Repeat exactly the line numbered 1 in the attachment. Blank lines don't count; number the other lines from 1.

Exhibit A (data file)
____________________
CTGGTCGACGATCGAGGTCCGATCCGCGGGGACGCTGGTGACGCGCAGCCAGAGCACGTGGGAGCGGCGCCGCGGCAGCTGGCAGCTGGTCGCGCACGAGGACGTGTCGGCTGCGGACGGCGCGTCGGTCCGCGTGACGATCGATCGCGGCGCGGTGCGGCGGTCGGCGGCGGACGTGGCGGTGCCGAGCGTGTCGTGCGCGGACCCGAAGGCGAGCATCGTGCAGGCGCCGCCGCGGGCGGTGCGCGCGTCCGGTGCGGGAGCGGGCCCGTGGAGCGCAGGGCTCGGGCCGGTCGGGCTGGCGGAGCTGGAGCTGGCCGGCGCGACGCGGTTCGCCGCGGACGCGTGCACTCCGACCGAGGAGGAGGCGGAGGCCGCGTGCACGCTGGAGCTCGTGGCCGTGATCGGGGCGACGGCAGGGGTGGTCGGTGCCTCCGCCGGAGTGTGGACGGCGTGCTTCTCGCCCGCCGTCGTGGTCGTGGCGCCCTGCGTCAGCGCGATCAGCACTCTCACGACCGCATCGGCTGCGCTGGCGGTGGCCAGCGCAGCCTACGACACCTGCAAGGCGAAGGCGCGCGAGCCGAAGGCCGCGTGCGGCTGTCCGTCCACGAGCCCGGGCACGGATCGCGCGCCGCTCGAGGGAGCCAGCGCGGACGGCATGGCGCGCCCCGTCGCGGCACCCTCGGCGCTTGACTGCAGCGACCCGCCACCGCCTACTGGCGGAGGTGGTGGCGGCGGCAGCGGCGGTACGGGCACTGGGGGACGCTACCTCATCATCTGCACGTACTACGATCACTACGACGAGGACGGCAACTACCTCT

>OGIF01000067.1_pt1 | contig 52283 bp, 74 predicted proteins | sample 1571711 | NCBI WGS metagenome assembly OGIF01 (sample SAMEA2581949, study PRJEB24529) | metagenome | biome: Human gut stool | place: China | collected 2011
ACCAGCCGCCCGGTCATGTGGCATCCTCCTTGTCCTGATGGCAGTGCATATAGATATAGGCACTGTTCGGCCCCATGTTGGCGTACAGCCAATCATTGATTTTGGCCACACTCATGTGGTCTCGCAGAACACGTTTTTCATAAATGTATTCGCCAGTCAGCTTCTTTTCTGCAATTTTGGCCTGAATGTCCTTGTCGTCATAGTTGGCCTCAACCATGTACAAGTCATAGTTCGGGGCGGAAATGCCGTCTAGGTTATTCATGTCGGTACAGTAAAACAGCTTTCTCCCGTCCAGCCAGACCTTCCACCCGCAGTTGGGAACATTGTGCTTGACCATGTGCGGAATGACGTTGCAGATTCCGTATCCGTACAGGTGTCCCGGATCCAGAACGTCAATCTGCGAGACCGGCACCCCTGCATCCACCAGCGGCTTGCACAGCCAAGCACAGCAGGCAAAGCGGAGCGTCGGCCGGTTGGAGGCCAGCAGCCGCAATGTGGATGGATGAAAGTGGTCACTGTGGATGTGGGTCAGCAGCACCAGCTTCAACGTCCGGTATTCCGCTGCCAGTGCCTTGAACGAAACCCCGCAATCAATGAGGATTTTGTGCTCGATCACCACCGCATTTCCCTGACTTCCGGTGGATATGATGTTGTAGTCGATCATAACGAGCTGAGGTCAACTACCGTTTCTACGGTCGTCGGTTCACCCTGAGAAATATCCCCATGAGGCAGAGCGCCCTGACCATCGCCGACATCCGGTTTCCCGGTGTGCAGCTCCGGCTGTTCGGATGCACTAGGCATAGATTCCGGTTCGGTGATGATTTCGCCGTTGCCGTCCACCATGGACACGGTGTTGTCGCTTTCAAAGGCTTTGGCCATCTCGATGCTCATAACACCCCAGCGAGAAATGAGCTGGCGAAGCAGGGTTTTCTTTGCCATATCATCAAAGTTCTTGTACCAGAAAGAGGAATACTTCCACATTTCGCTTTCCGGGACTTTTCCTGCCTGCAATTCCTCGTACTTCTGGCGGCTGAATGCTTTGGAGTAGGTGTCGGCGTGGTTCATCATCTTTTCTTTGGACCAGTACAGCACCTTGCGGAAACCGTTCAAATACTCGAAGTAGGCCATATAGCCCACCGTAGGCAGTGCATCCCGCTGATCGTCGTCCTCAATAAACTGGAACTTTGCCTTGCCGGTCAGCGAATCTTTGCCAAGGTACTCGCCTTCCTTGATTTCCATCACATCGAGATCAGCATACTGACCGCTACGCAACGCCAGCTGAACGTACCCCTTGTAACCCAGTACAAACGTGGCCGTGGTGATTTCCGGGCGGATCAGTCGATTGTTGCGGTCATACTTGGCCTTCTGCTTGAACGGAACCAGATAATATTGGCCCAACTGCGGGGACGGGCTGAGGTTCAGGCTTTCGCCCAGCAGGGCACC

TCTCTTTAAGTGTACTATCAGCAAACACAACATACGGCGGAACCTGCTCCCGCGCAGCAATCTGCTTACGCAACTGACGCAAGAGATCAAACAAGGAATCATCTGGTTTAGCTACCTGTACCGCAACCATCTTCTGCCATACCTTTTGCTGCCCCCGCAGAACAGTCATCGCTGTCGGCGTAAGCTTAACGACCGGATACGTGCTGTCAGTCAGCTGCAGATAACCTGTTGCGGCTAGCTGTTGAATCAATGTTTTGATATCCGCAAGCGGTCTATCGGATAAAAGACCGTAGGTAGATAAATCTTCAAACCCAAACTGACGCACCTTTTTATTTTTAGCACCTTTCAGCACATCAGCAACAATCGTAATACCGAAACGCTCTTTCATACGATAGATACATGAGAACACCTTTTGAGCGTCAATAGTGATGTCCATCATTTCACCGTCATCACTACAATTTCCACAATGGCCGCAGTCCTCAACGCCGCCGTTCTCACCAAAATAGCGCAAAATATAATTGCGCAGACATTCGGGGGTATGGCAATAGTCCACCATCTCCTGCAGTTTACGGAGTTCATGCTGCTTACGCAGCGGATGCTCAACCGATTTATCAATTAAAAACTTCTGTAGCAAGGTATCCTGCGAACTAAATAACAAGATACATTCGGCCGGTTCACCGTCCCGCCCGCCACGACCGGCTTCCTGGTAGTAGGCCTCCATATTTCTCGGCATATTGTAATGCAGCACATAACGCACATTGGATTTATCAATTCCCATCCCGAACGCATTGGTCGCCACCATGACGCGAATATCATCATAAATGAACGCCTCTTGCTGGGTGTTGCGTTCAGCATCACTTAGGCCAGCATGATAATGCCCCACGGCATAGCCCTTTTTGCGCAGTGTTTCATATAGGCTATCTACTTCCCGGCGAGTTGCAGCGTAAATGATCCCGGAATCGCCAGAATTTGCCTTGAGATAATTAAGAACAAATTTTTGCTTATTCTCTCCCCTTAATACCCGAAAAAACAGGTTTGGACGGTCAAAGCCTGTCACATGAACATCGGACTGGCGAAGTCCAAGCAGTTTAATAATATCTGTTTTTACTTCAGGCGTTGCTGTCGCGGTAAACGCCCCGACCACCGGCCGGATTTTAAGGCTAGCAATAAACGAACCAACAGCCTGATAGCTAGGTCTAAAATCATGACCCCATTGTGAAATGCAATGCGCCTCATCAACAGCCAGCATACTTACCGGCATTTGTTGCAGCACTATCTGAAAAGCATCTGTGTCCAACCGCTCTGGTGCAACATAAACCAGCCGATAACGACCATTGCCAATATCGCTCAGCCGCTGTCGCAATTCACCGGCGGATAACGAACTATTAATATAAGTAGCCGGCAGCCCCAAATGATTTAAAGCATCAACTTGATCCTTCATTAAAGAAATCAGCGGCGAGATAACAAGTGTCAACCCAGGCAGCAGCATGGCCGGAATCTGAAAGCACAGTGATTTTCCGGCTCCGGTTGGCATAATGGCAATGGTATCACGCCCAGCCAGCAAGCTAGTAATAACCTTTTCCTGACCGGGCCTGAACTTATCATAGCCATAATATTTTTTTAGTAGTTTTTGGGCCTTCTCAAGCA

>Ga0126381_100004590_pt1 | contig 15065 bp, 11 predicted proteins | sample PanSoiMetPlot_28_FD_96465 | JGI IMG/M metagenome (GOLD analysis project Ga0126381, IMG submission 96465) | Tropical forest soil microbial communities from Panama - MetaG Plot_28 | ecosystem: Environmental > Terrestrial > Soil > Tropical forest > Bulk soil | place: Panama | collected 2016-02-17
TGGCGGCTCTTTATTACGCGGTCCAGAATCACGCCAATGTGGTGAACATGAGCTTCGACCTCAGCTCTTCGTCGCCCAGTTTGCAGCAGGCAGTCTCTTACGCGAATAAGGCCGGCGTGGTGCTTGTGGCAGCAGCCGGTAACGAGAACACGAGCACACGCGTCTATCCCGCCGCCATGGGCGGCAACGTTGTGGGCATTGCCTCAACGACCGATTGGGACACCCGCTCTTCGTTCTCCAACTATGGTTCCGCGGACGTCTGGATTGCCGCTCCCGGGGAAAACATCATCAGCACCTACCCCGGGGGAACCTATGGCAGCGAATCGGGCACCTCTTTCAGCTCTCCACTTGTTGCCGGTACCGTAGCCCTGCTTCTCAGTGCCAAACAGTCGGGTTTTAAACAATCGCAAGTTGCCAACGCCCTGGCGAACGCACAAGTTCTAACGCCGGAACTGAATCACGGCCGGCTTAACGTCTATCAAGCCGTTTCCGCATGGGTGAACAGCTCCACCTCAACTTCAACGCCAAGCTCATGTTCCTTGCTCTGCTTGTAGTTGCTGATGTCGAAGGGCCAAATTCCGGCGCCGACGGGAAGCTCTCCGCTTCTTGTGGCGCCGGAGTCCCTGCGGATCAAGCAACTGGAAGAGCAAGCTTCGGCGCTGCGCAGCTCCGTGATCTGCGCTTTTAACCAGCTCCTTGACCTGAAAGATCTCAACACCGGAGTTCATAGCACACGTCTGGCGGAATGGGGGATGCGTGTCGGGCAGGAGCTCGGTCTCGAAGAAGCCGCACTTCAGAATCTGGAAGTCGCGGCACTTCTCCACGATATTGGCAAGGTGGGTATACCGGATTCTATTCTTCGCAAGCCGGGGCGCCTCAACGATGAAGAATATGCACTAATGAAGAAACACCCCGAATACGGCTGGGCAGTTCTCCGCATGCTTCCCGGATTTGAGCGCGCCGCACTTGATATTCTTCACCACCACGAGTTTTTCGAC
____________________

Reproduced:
CTGGTCGACGATCGAGGTCCGATCCGCGGGGACGCTGGTGACGCGCAGCCAGAGCACGTGGGAGCGGCGCCGCGGCAGCTGGCAGCTGGTCGCGCACGAGGACGTGTCGGCTGCGGACGGCGCGTCGGTCCGCGTGACGATCGATCGCGGCGCGGTGCGGCGGTCGGCGGCGGACGTGGCGGTGCCGAGCGTGTCGTGCGCGGACCCGAAGGCGAGCATCGTGCAGGCGCCGCCGCGGGCGGTGCGCGCGTCCGGTGCGGGAGCGGGCCCGTGGAGCGCAGGGCTCGGGCCGGTCGGGCTGGCGGAGCTGGAGCTGGCCGGCGCGACGCGGTTCGCCGCGGACGCGTGCACTCCGACCGAGGAGGAGGCGGAGGCCGCGTGCACGCTGGAGCTCGTGGCCGTGATCGGGGCGACGGCAGGGGTGGTCGGTGCCTCCGCCGGAGTGTGGACGGCGTGCTTCTCGCCCGCCGTCGTGGTCGTGGCGCCCTGCGTCAGCGCGATCAGCACTCTCACGACCGCATCGGCTGCGCTGGCGGTGGCCAGCGCAGCCTACGACACCTGCAAGGCGAAGGCGCGCGAGCCGAAGGCCGCGTGCGGCTGTCCGTCCACGAGCCCGGGCACGGATCGCGCGCCGCTCGAGGGAGCCAGCGCGGACGGCATGGCGCGCCCCGTCGCGGCACCCTCGGCGCTTGACTGCAGCGACCCGCCACCGCCTACTGGCGGAGGTGGTGGCGGCGGCAGCGGCGGTACGGGCACTGGGGGACGCTACCTCATCATCTGCACGTACTACGATCACTACGACGAGGACGGCAACTACCTCT